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Trisomy 18

(Edwards Syndrome; Trisomy E)

By

Nina N. Powell-Hamilton

, MD, Sidney Kimmel Medical College at Thomas Jefferson University

Reviewed/Revised Oct 2023
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Trisomy 18 is caused by an extra chromosome 18 and is usually associated with intellectual disability, small birth size, and various congenital anomalies, including severe microcephaly, heart defects, prominent occiput, low-set malformed ears, and a characteristic pinched facial appearance. Prenatal diagnosis is with cytogenetic testing; postnatal diagnosis is with peripheral blood testing. Treatment is supportive.

Trisomy 18 occurs in approximately 4.1/10,000 pregnancies (based on data from induced abortion for fetal anomalies, stillbirths, and live births) (1 General references Trisomy 18 is caused by an extra chromosome 18 and is usually associated with intellectual disability, small birth size, and various congenital anomalies, including severe microcephaly, heart... read more General references ). More than 95% of affected children have complete trisomy 18 (2 General references Trisomy 18 is caused by an extra chromosome 18 and is usually associated with intellectual disability, small birth size, and various congenital anomalies, including severe microcephaly, heart... read more General references ). The extra chromosome is almost always maternally derived, and advanced maternal age increases risk. The female:male ratio is 3:1.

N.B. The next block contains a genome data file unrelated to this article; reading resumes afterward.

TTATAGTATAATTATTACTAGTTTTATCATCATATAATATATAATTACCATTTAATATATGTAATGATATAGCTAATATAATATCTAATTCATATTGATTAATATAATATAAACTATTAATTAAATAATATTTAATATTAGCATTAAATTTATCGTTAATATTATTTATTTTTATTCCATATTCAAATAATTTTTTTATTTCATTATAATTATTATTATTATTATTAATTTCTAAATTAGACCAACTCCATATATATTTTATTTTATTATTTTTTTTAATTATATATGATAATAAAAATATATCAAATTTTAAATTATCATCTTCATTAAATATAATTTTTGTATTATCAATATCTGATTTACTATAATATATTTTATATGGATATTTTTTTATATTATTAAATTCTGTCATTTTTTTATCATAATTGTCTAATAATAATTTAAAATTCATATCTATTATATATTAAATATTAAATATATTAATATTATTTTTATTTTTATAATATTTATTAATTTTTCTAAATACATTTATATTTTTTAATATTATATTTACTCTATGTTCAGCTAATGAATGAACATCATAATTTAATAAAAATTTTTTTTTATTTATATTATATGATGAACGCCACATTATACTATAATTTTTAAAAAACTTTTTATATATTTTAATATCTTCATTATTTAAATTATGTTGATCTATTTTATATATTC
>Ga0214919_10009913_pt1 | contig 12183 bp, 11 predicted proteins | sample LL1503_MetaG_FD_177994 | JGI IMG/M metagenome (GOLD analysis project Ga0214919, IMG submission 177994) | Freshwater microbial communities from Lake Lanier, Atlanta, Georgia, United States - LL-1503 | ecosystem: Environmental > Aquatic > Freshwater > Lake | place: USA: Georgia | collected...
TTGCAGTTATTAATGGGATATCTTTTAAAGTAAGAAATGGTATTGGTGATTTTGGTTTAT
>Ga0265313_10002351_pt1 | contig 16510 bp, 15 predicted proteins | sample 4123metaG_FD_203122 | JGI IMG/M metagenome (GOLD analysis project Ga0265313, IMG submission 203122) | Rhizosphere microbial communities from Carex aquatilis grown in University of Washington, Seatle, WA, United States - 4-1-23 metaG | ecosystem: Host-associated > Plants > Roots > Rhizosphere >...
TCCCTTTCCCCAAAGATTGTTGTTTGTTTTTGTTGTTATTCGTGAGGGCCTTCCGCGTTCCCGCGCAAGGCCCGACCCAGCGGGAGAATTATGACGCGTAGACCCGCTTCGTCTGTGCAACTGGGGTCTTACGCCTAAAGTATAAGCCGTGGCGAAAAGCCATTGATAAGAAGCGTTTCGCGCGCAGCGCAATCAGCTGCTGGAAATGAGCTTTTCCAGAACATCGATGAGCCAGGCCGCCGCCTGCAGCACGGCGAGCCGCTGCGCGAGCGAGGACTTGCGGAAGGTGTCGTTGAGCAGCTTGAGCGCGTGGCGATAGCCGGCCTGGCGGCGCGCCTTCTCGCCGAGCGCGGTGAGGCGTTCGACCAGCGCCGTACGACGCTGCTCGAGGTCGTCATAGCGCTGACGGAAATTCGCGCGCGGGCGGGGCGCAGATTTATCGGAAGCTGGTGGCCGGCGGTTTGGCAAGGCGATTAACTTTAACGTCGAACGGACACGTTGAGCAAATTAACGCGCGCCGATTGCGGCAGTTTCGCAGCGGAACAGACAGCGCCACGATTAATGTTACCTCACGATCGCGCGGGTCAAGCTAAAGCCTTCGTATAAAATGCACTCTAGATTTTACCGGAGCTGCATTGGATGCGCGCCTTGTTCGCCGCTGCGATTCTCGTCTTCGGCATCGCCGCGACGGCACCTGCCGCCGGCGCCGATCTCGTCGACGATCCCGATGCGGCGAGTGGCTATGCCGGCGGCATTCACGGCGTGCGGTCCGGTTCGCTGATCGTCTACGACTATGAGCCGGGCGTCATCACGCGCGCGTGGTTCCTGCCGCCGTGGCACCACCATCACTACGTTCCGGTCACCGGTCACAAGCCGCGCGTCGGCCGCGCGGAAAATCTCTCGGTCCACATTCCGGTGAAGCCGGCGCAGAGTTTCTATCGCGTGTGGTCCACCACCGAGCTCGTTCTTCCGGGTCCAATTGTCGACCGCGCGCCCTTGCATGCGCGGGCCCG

General references

Symptoms and Signs of Trisomy 18

Typical findings on prenatal ultrasonography and other fetal testing include polyhydramnios, small placenta, a single umbilical artery, and fetal growth restriction.